It seems that every day I read another article predicting the end of retail. With the continuing growth of e-commerce, the popular narrative is that brick-and-mortar shopping is in peril.
I flat out disagree.
While retail is evolving (and will continue to evolve), I believe that the future is bright for those who innovate and invest in the customer experience.
Let’s start with some facts:
National vacancy rates are below 5 percent.
Over the past few years, lease spreads have been in the double digits.
There is minimal new supply coming online, and in the next few years we will see the demolition or repurposing of about 300 lower-tiered malls out of 1,100 total malls.
Finally, let’s remember that companies want physical retail because e-commerce is extremely expensive. With free shipping and average apparel return rates of 38 percent, e-commerce margins suffer, and brick and mortar is an outright bargain.
While retail fundamentals are strong, continued success will require a focus on the “experience economy.” Humans are social beings, and shopping is fundamentally a social experience. Many retailers and landlords are already capitalizing on this, finding ways to provide experiences you can’t get on the web.
Take Athleta, an athletic apparel store owned by Gap Inc. Its Flatiron District store in Manhattan has a fitness studio offering free yoga classes. So, go for a free class—and then maybe you’ll decide you need some new yoga pants.
Other apparel stores like Neiman Marcus, Nordstrom and Uniqlo are using new technology like memory mirrors, which essentially take a picture of you in the outfit you are trying on. This allows shoppers to see their outfits from a 360-degree angle and to compare one outfit another one in real time.
The $500 billion beauty business is also investing in technology that is transforming the customer experience. Sephora, for example, introduced an augmented reality mirror that allows customers to try an endless palette of colors in real time via “virtual photo realistic color rendering technology.”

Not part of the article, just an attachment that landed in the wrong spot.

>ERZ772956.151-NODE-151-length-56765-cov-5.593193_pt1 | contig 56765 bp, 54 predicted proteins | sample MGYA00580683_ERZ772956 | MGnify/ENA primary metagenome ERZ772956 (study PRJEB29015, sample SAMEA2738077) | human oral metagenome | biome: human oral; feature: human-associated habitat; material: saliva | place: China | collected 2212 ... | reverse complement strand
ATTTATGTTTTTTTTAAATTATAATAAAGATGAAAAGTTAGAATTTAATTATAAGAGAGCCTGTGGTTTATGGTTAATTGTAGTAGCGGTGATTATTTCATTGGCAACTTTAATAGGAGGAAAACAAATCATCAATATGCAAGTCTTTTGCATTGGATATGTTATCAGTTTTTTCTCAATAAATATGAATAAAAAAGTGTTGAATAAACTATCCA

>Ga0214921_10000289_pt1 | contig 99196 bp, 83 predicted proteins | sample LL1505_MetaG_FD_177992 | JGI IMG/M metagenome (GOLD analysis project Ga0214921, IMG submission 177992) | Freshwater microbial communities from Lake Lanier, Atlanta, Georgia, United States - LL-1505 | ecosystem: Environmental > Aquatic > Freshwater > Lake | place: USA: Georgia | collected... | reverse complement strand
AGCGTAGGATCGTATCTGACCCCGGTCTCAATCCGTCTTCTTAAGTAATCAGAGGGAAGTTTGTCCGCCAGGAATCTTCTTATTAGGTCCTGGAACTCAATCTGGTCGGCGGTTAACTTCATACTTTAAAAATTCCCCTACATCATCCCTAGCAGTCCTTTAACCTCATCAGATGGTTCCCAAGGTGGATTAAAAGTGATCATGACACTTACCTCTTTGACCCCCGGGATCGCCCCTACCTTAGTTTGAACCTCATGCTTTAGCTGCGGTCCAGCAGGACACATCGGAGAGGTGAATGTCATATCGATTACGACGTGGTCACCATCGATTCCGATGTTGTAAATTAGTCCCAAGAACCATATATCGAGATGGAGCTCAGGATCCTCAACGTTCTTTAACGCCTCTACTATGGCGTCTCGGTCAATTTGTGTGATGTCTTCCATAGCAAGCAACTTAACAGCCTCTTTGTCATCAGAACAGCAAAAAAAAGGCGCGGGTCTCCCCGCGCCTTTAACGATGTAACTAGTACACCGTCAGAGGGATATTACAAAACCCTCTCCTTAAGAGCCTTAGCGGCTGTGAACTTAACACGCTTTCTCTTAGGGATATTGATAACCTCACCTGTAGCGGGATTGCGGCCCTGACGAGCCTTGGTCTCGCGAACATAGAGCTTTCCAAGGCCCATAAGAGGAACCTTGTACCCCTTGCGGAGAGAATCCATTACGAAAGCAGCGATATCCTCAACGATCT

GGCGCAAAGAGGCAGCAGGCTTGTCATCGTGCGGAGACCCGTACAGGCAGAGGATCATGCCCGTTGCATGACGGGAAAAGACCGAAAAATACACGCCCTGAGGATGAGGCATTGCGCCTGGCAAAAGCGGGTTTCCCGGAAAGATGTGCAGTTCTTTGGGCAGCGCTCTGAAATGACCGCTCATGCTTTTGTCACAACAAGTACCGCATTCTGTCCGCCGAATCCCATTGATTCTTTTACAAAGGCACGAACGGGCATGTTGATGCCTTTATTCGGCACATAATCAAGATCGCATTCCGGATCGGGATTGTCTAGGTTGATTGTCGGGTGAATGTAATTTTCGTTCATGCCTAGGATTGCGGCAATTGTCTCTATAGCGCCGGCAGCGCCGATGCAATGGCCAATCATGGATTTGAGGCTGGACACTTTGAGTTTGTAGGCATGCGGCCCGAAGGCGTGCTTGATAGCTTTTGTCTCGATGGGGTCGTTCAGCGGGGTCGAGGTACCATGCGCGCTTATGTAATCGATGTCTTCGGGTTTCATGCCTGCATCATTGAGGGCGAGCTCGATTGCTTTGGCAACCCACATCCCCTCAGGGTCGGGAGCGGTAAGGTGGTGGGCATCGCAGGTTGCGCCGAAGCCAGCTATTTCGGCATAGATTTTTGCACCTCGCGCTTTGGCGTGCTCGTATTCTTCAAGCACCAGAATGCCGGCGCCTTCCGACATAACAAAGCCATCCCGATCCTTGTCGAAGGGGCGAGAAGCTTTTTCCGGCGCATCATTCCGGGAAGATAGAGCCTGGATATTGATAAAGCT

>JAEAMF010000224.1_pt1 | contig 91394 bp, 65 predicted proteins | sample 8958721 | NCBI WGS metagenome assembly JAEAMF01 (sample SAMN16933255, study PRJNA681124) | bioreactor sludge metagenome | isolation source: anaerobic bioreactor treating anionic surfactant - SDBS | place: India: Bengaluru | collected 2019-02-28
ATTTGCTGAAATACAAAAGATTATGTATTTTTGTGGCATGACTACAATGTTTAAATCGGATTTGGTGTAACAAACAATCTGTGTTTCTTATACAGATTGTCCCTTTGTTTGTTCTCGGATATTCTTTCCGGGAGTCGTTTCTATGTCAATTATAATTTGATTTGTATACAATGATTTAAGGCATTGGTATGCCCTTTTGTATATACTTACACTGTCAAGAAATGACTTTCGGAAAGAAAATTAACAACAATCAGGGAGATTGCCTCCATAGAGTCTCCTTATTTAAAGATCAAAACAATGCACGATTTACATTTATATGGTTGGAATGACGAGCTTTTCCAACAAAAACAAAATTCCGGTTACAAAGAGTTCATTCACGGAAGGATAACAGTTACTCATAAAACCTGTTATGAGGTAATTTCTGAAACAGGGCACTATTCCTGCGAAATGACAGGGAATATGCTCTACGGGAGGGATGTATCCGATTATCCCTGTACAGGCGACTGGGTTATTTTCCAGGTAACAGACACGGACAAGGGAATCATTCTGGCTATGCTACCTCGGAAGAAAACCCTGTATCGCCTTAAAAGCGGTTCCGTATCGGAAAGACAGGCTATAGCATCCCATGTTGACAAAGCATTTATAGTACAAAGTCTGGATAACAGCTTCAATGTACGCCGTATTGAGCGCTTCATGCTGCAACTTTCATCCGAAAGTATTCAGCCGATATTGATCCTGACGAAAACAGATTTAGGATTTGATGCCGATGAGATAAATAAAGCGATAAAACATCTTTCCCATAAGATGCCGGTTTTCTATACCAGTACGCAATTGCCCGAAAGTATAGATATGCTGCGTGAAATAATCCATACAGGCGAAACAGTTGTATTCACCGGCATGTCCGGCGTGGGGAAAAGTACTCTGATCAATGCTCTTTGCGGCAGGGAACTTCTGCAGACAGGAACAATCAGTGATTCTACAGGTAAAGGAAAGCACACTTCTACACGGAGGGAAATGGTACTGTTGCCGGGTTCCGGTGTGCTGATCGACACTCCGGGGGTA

Retailers aren’t alone: Owners of malls and retail complexes are also investing in experiences that attract customers. One approach is focusing on unique tenants. For example, better malls will soon be seeing Kidzania, an interactive indoor theme-park that enables children to learn about different careers, the inner-workings of a city and the concept of managing money through role play. This is a great strategy—while the kids are playing, the parents eat, drink and shop.
The Country Mart shopping centers in California are taking another approach. In addition to finding attractive tenants, they have invested in a full slate of supplemental activities to draw customers. Farmers’ markets, food trucks and weekly live jazz and pony rides for kids are available for the entire community, and they aren’t available online.
Earlier this summer, I sat on a panel for the Urban Land Institute New York where a group of industry experts came armed with data on emerging market trends, arguing that while some retailers are facing challenges, companies that reinvent retail concepts to drive business are thriving.
Change is happening, yes, but I, for one, am optimistic that those who innovate, evolve and provide shoppers with an experience they can’t get online will continue to thrive.
David Zoba is the chairman of JLL’s Global Leasing Retail Board.